Operation Anakim (i)

'Anakim' (i) was an Allied unrealised strategic plan, initially agreed at the inter-Allied 'Symbol' conference at Casablanca in January 1943, for a concerted British and Chinese offensive in the autumn of 1943 to retake Burma and reopen the supply line to China (spring 1943).

As conceived and initially agreed by the Combined Chief-of-Staff at the 'Symbol' conference at Casablanca during January 1943, 'Anakim' (i) was to have included a British amphibious assault on Rangoon followed by a land offensive northward up the Irrawaddy river into central Burma, and as a US-sponsored Chinese offensive in the north involving the southward advance of convergent axes by forces operating from China and India.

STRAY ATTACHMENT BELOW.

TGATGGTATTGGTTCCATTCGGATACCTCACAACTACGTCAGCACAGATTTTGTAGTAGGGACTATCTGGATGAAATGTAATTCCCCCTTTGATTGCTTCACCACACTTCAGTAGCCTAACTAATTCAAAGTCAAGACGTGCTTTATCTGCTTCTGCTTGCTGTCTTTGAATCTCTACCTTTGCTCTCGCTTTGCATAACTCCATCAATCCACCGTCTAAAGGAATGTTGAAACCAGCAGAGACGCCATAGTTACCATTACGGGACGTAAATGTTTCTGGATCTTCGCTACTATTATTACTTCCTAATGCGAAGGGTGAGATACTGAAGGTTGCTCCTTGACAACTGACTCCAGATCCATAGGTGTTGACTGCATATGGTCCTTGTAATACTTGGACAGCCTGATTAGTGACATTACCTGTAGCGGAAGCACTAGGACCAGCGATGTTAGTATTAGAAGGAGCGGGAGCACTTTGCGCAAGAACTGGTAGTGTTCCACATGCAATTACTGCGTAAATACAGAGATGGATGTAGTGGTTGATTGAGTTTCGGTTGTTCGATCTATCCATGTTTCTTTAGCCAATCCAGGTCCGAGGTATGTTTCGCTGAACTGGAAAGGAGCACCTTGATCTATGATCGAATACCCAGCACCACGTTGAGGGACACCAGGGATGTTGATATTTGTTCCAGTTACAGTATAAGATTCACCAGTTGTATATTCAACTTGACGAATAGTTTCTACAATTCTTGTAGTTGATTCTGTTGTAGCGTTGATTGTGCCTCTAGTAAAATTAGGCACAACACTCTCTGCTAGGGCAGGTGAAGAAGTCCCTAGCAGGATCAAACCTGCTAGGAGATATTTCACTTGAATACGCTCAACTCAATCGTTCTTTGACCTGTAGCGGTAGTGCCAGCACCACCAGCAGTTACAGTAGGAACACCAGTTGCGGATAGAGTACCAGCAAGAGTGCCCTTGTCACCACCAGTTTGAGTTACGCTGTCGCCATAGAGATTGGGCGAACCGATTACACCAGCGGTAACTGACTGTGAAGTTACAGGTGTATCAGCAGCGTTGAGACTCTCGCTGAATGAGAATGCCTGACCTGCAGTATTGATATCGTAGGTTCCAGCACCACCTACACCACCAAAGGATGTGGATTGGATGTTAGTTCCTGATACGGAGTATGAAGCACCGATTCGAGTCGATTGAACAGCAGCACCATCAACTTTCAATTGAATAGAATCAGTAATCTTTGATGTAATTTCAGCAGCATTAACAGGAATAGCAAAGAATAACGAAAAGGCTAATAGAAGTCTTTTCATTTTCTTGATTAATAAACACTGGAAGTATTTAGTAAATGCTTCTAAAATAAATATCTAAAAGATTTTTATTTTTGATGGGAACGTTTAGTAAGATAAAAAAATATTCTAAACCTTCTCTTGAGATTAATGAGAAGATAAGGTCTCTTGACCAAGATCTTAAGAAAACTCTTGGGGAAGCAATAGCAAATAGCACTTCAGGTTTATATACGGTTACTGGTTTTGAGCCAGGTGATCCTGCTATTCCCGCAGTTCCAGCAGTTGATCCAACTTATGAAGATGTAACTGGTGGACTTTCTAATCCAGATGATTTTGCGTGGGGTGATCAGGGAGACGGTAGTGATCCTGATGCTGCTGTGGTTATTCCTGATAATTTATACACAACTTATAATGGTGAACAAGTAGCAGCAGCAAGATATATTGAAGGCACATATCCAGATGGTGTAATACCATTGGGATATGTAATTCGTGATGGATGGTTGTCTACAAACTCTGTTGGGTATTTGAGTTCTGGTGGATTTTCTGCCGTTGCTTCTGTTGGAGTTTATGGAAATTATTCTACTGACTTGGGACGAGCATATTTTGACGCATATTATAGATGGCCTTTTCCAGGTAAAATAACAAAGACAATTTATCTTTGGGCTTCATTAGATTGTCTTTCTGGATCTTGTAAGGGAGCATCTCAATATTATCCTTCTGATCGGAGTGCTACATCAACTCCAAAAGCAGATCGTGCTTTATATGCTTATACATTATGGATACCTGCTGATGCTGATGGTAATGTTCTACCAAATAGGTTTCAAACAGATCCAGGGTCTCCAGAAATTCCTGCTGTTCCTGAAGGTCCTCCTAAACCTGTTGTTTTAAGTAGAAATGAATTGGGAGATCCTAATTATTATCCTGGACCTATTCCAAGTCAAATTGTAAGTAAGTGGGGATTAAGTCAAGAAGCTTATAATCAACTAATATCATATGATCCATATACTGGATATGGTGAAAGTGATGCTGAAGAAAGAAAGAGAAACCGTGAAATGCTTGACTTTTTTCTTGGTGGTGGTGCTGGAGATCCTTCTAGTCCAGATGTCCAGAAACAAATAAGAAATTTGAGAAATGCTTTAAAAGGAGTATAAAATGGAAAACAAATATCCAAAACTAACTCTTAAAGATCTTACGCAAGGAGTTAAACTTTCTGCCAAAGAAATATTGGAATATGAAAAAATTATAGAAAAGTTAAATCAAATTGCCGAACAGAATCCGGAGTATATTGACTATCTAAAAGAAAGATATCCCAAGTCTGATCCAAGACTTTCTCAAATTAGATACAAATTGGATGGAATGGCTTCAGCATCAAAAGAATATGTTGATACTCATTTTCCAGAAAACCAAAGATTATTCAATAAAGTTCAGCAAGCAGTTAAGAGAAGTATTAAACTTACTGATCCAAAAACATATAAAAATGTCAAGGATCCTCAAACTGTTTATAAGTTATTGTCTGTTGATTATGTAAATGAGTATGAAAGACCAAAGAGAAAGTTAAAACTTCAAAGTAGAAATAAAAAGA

The plan was conceived as one-third of an overall scheme for the recapture of Burma, the other two-thirds being 'Cannibal' and 'Ravenous', and was ultimately seen as impossible given the fact that the British-led forces in the theatre were still not able to launch sustained offensive operations, the Japanese were launching a number of spoiling attacks, and the amphibious capability needed for 'Anakim' (i) and 'Cannibal' was absorbed by higher-priority Allied operations from the middle of 1943 to the first months of 1944, including 'Husky' (i) in Europe, 'Toenails' and 'Cherryblossom' in the Solomon islands group, and 'Cataract' ('Galvanic', 'Longsuit', 'Flintlock' and 'Catchpole') in the central Pacific.